Americans Alvin Roth and Lloyd Shapley for the theory of stable allocations and the practice of market design, which among other things explains market processes at work when doctors are assigned to hospitals, students to schools and human organs for transplant to recipients.
LONDON-- A round of figures showing China's economy is in relatively good health helped buoy markets Monday, at the start of a week that could offer greater clarity on the economic fates of Greece and Spain. After a lackluster trading session in Asia, the news on China encouraged investors in Europe.
On "Squawk Box," emerging markets investor Mark Mobius tells Becky Quick his current thinking on investing in Chinese stocks.
Mark Mobius, Templeton Emerging Markets Group, discusses the best places to invest around the world.
BANGKOK-- European stocks rose and some Asian markets staged a comeback Monday as investors looked ahead to the release of U.S. earnings reports and Softbank's $20 billion deal for Sprint showed optimism amid economic turbulence.
China’s gross domestic product (GDP), data due out Thursday, is likely to disappoint investors accustomed to double-digit growth rates from the mainland, however, experts tell CNBC that it’s time to get off the growth “drug,” and adjust to the implications of economic re-balancing in the country.
STOCKHOLM-- Volvo Cars, owned by China's Geely Holding Group, has decided to temporarily halt production at its main Swedish plant for one week as demand in the automotive market continues to slip in recession-hit Europe. The Goteborg- based carmaker says Monday the production halt will affect some 3,300 employees and will last from Oct. 29 to Nov. 2.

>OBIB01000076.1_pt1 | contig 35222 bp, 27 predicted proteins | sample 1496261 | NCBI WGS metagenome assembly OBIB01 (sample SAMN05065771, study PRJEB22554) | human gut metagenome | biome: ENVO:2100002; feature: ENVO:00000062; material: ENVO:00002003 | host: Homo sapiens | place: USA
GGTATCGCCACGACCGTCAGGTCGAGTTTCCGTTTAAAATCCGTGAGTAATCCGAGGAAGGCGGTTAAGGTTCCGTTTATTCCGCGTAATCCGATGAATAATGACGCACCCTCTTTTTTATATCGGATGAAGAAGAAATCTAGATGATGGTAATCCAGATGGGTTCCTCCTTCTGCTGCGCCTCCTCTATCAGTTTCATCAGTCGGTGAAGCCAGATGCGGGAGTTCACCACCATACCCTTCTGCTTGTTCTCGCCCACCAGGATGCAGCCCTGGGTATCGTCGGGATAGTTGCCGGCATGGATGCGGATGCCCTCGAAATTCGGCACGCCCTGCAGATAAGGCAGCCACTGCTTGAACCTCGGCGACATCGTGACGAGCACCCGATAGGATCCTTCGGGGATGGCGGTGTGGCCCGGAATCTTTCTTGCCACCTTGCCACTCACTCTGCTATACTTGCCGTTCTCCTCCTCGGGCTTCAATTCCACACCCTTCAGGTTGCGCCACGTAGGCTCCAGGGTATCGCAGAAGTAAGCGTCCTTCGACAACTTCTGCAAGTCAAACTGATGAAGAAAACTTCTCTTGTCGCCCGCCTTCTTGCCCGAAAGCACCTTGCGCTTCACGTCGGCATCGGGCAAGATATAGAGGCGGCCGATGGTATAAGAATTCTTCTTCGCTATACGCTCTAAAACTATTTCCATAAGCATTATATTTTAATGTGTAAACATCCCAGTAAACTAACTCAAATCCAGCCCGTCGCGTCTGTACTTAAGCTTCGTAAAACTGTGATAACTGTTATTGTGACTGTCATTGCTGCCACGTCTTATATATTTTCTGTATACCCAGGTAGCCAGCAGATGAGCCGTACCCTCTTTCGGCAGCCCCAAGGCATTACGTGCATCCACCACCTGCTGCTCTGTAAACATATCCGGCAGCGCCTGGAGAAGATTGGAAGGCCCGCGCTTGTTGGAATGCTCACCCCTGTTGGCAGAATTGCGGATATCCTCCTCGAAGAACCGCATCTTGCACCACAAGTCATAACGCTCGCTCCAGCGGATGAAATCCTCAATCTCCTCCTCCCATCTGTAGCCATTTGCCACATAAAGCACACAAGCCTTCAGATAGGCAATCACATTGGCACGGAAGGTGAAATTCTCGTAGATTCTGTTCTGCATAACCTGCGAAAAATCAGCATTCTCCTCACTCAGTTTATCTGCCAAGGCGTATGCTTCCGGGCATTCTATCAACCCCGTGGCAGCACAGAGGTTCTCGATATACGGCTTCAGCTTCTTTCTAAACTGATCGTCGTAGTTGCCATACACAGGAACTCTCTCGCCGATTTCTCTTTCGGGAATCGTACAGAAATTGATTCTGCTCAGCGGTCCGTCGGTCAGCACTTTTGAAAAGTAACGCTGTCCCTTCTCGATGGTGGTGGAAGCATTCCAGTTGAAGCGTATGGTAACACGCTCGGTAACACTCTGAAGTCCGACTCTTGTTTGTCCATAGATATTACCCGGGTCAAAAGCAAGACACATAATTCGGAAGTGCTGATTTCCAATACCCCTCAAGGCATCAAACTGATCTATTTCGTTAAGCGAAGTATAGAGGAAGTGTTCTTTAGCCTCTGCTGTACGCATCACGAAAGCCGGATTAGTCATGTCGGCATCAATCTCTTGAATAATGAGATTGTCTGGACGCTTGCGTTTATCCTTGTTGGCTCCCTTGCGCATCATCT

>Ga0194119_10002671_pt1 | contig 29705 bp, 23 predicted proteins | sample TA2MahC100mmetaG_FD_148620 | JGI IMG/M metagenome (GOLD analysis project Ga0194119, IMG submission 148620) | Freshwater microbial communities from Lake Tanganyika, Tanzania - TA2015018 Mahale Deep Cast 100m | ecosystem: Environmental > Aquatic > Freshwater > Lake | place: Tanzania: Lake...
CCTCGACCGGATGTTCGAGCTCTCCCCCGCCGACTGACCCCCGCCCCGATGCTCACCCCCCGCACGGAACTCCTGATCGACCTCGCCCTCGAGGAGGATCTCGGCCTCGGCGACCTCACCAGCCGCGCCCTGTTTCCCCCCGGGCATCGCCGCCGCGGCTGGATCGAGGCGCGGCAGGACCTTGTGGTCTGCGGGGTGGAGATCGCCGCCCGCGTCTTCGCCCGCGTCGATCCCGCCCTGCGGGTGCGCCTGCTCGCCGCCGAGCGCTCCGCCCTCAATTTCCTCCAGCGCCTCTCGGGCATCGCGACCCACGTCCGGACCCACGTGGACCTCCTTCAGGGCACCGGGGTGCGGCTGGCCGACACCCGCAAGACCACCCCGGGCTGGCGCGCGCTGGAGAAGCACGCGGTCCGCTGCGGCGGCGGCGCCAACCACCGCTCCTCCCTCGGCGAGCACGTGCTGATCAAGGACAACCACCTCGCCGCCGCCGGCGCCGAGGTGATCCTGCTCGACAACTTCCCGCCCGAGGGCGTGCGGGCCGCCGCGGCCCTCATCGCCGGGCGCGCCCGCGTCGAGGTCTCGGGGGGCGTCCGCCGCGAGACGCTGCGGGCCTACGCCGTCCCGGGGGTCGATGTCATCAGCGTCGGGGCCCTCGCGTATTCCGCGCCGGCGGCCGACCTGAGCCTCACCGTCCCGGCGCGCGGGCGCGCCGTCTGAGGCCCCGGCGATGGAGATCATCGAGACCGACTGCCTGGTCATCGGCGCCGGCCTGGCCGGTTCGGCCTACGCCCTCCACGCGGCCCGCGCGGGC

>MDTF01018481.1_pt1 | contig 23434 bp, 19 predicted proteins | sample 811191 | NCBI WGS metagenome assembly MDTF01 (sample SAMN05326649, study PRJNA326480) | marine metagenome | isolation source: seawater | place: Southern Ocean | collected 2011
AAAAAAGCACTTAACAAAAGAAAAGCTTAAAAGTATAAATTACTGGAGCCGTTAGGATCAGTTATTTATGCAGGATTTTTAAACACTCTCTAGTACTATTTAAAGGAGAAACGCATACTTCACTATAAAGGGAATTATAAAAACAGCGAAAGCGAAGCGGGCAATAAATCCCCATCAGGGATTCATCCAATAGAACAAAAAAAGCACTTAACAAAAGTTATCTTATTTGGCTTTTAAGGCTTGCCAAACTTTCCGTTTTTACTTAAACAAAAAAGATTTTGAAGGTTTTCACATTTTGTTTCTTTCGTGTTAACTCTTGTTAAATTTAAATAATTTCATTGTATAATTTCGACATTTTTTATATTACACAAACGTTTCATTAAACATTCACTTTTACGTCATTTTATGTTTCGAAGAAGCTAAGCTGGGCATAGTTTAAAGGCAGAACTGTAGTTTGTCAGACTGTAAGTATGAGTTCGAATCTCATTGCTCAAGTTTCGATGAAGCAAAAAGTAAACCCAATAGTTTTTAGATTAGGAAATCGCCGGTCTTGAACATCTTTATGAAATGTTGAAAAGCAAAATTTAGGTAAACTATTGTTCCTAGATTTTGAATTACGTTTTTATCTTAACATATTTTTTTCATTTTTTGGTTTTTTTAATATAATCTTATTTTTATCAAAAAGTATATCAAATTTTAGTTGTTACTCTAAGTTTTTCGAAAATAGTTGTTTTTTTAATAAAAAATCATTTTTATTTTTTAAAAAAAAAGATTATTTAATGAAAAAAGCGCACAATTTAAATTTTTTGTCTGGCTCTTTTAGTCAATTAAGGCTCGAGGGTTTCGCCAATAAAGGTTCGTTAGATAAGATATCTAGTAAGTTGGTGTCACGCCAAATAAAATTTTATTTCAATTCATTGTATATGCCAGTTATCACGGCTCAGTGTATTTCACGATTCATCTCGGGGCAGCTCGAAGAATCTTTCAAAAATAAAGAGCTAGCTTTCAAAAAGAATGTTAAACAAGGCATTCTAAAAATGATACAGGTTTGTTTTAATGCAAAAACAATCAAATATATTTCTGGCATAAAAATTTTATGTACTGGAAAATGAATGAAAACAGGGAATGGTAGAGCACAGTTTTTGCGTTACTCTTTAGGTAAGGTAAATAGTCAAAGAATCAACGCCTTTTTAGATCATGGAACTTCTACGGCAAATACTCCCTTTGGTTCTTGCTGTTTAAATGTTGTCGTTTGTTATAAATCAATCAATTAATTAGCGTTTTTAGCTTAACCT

Stephane Deo, global head of asset allocation at UBS, tells CNBC that the pick-up of the consumer is a very long-term change and that not the thing that will help the economy on a cyclical basis.
While the global economic crisis that began in 2008 has shown few signs of abating in pockets, particularly in Europe, the luxury sector overall has been in recovery since 2010, when high-end consumers resumed their easy spending habits.
By afternoon in Europe, benchmark oil for November delivery was down 11 cents to $91.75 a barrel in electronic trading on the New York Mercantile Exchange. Benchmark oil fell 21 cents Friday to settle at $91.86 per barrel on the Nymex. Brent crude, which is used to price international varieties of oil, added 57 cents to $115.19 per barrel in London.
WASHINGTON-- Asia's top powers have doubled defense spending in the past decade, spurred by the explosion in military expenditure by China, new research shows. The research covers China, Japan, India, South Korea and Taiwan, which account for some 87 percent of Asia's defense spending.
BANGKOK-- Asian stock markets fell Monday as hopes dimmed for aggressive moves by China to stimulate its slowing economy.
George Boubouras, Head of Investment Strategy & Consulting, UBS Wealth Mgmt discusses recent efforts by global central banks to stimulate the economy.
Shen Minggao, Head of China Research and Greater China Chief Economist at Citi and Jim Walker, Founder and CEO of Asianomics discuss the latest inflation figures out of China.
China’s exports rose almost 10 percent year-on-year in September, according to data released at the weekend. But speak to Chinese exporters and they say the economic doldrums in Europe mean many are facing more daunting challenges than they were during the 2008 heights of the global financial crisis. The FT reports.
Louis Kuijs, Chief China Economist, RBS warns that despite the recent positive data on China's exports, momentum will fall as 2013 comes around.
Benchmark oil prices will likely gain this week as continued turmoil in the Middle East outweighs global growth concerns, CNBC's latest survey of oil market sentiment showed.
Tony Nash, Managing Director, IHS says that China banks are unwilling to give state owned enterprises huge discounts on loans and instead choose not to lend.
Ric Spooner, Chief Market Analyst, CMC Markets says that current iron ore prices reflect China's encouraging export data.
Thomas Murphy, Family Office Research & Management (FORM) says that retail investors are cautious on the markets and are holding on to cash.